Then there are defects, such as in the Portagen case, that are discovered only after the drug has caused death or illness.

Recalls get officially announced in two ways: The FDA posts weekly enforcement reports on its Web site (www.fda.gov), but only Class I recalls generally appear on the home page. The rest are tucked away on a harder-to-access page. To get there from the home page, a viewer would select "Recalls and Alerts" and then click on "Enforcement Report." (To get there directly, the viewer could also go to www.fda.gov/opacom/Enforce.html.)

Manufacturers also notify health care professionals, usually by mail. But these letters, says Susan Winckler, vice president for policy at the American Pharmaceutical Association (APhA), a national society of pharmacists, are often indistinguishable from other manufacturer mailings, which means they may gather dust or never be opened at all.

Winckler says APhA raised the issue with the FDA's new Drug Safety and Risk Management Advisory Committee last year. She is hoping the agency will push drug manufacturers to find an effective way to highlight significant recalls so as to better get the attention of practitioners.

Pharmaceutical Research and Manufacturers of America (PhRMA), a drug industry trade association, says it has no information on why recall notices don't indicate their importance to health professionals.

When a recall announcement does reach them, physicians and pharmacies generally use their own discretion about notifying their patients. Pharmacies often post significant recall notices at the drug counter, but how and when to alert consumers is up to each pharmacy, says Crystal Wright, spokeswoman for the National Association of Chain Drug Stores.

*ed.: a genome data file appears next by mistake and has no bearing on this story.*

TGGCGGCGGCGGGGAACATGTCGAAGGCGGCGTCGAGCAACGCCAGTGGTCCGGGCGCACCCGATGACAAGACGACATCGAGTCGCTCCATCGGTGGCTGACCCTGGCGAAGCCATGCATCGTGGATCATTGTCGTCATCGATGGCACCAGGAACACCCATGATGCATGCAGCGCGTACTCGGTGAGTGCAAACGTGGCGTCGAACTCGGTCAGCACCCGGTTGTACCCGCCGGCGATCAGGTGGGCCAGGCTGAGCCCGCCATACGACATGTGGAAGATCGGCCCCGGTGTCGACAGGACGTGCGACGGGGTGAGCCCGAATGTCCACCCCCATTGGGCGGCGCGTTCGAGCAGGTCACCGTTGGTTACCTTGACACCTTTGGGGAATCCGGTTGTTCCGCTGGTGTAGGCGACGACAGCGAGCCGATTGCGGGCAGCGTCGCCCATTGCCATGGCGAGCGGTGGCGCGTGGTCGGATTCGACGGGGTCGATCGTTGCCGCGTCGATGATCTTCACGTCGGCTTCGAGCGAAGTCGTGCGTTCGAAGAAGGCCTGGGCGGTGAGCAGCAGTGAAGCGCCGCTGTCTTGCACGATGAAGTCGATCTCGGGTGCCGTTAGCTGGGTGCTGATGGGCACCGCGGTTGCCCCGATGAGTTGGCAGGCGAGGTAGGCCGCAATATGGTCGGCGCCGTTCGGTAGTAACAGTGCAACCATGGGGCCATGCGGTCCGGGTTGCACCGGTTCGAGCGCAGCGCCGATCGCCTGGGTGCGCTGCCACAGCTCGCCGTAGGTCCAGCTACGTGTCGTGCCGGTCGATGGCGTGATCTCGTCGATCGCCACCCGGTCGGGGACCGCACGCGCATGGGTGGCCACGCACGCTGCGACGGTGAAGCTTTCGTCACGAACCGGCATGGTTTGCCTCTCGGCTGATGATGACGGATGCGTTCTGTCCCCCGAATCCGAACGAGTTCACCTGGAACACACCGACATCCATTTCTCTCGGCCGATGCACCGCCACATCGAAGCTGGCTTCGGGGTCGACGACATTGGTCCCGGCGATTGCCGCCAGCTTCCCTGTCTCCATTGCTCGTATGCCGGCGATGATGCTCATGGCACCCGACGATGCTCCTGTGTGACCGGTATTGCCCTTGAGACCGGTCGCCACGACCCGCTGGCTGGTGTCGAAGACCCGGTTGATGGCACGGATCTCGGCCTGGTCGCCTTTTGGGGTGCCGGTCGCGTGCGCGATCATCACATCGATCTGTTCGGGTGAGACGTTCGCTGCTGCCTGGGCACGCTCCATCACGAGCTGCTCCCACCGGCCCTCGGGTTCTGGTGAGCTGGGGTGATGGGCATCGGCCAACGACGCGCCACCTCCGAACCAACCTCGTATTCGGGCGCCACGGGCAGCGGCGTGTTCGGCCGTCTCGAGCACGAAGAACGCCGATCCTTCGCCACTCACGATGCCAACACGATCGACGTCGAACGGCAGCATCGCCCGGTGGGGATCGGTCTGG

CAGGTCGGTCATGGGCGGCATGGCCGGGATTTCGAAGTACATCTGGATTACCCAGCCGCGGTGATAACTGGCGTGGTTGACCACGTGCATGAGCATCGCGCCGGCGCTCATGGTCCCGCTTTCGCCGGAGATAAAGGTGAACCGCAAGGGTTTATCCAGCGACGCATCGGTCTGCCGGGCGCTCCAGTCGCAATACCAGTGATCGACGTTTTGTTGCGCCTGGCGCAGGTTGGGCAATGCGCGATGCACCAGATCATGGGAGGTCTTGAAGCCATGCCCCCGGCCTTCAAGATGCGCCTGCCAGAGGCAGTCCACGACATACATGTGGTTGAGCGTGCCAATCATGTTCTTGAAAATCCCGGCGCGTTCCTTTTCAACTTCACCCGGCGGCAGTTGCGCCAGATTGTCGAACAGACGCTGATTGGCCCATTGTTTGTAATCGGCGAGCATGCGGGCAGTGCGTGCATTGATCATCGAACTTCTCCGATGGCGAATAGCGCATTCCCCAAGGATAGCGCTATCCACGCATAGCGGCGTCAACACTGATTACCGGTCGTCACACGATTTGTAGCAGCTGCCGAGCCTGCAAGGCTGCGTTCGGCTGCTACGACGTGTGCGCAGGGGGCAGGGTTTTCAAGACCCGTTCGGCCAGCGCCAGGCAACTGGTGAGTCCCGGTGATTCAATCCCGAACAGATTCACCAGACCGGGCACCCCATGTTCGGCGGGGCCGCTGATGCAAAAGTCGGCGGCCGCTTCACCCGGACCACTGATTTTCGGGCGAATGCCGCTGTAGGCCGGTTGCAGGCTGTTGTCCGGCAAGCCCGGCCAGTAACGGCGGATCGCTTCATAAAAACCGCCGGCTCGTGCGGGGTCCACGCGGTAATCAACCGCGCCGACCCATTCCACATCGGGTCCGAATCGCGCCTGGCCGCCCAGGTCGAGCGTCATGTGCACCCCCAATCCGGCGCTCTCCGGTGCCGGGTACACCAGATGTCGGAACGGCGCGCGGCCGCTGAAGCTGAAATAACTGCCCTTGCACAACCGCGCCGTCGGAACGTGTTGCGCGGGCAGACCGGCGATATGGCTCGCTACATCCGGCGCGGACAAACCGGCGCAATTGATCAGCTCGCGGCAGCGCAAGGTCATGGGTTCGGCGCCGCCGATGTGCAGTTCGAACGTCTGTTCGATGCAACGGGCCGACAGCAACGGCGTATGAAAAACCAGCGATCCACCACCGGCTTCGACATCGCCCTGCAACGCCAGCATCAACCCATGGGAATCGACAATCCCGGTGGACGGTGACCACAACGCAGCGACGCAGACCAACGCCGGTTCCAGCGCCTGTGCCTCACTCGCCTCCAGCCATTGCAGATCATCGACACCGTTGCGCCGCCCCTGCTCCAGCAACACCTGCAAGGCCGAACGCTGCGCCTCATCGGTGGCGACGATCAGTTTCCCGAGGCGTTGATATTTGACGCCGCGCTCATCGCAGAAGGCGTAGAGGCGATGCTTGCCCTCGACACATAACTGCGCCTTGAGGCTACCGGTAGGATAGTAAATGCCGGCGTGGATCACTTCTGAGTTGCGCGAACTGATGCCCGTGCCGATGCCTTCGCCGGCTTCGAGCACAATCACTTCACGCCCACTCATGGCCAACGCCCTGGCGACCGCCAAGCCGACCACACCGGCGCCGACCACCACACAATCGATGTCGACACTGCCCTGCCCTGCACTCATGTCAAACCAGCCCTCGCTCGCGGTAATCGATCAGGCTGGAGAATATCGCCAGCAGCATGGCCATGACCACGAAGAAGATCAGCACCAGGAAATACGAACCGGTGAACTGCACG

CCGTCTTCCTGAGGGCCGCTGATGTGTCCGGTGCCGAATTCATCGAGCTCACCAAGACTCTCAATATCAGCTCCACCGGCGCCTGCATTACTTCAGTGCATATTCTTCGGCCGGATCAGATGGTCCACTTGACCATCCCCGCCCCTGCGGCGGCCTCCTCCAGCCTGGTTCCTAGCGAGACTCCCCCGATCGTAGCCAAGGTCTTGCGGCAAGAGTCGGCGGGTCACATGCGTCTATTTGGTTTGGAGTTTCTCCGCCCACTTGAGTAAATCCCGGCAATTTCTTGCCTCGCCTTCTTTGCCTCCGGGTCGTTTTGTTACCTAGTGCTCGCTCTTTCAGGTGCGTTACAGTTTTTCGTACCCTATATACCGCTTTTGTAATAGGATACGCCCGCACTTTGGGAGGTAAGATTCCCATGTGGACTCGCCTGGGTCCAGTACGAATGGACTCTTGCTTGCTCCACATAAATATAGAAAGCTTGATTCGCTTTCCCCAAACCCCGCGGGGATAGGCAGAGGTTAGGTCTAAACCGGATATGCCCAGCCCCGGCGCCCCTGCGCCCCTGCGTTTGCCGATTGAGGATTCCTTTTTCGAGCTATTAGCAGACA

Physicians also make individual decisions, according to J. Edward Hill, chairman of the American Medical Association board of trustees and a family practice physician in Tupelo, Miss.

David Pearle, director of the coronary care unit at Georgetown University Hospital, says he checks drug company letters as well as medical journals for recall information. For patients known to be using a drug involved in a Class I recall, Pearle says he will generally alert them at their next visit.

Spreading the Word

In addition to the FDA's posting of the most serious alerts on its home page, other efforts may help consumers keep track of drug recalls.

Electronic record-keeping systems offer the potential for speeding patient notification by doctors; when the cholesterol- lowering drug Baycol was withdrawn (not recalled) last year after it was linked to more than 30 deaths, one Delaware practice was able to switch almost all affected patients to a safer drug within a day by asking them via e-mail to phone in for a prescription change. Such swift action is likely to become more common as more practices computerize their records, according to the AMA's Hill.

PhRMA is working on a process that would immediately download recall notices to pharmacists, who could then forward the information to patients using the affected drugs, says Alan Goldhammer, PhRMA's vice president for regulatory affairs. The system, however, is still a few years off.

Patient privacy is not an issue here and shouldn't be, say lawyers and health care experts. Federal privacy rules that will take full effect in April will allow health care professionals to use and disclose health records for patients' protection and public health purposes -- such as in the case of a drug recall or withdrawal, says Reed Smith's Bloch.

Some manufacturing changes might may reduce the number of recalls.

A recently proposed FDA initiative might encourage new technologies to help identify manufacturing problems before defective products are shipped out. And proposed changes to FDA's manufacturing-practice guidelines could permit more companies to install equipment that Allen says could reduce production errors.

Could these measures pay off? Perhaps. In the meantime, the most reliable recourse for consumers is their own vigilance.

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Francesca Lunzer Kritz is a regular contributor to the Health section.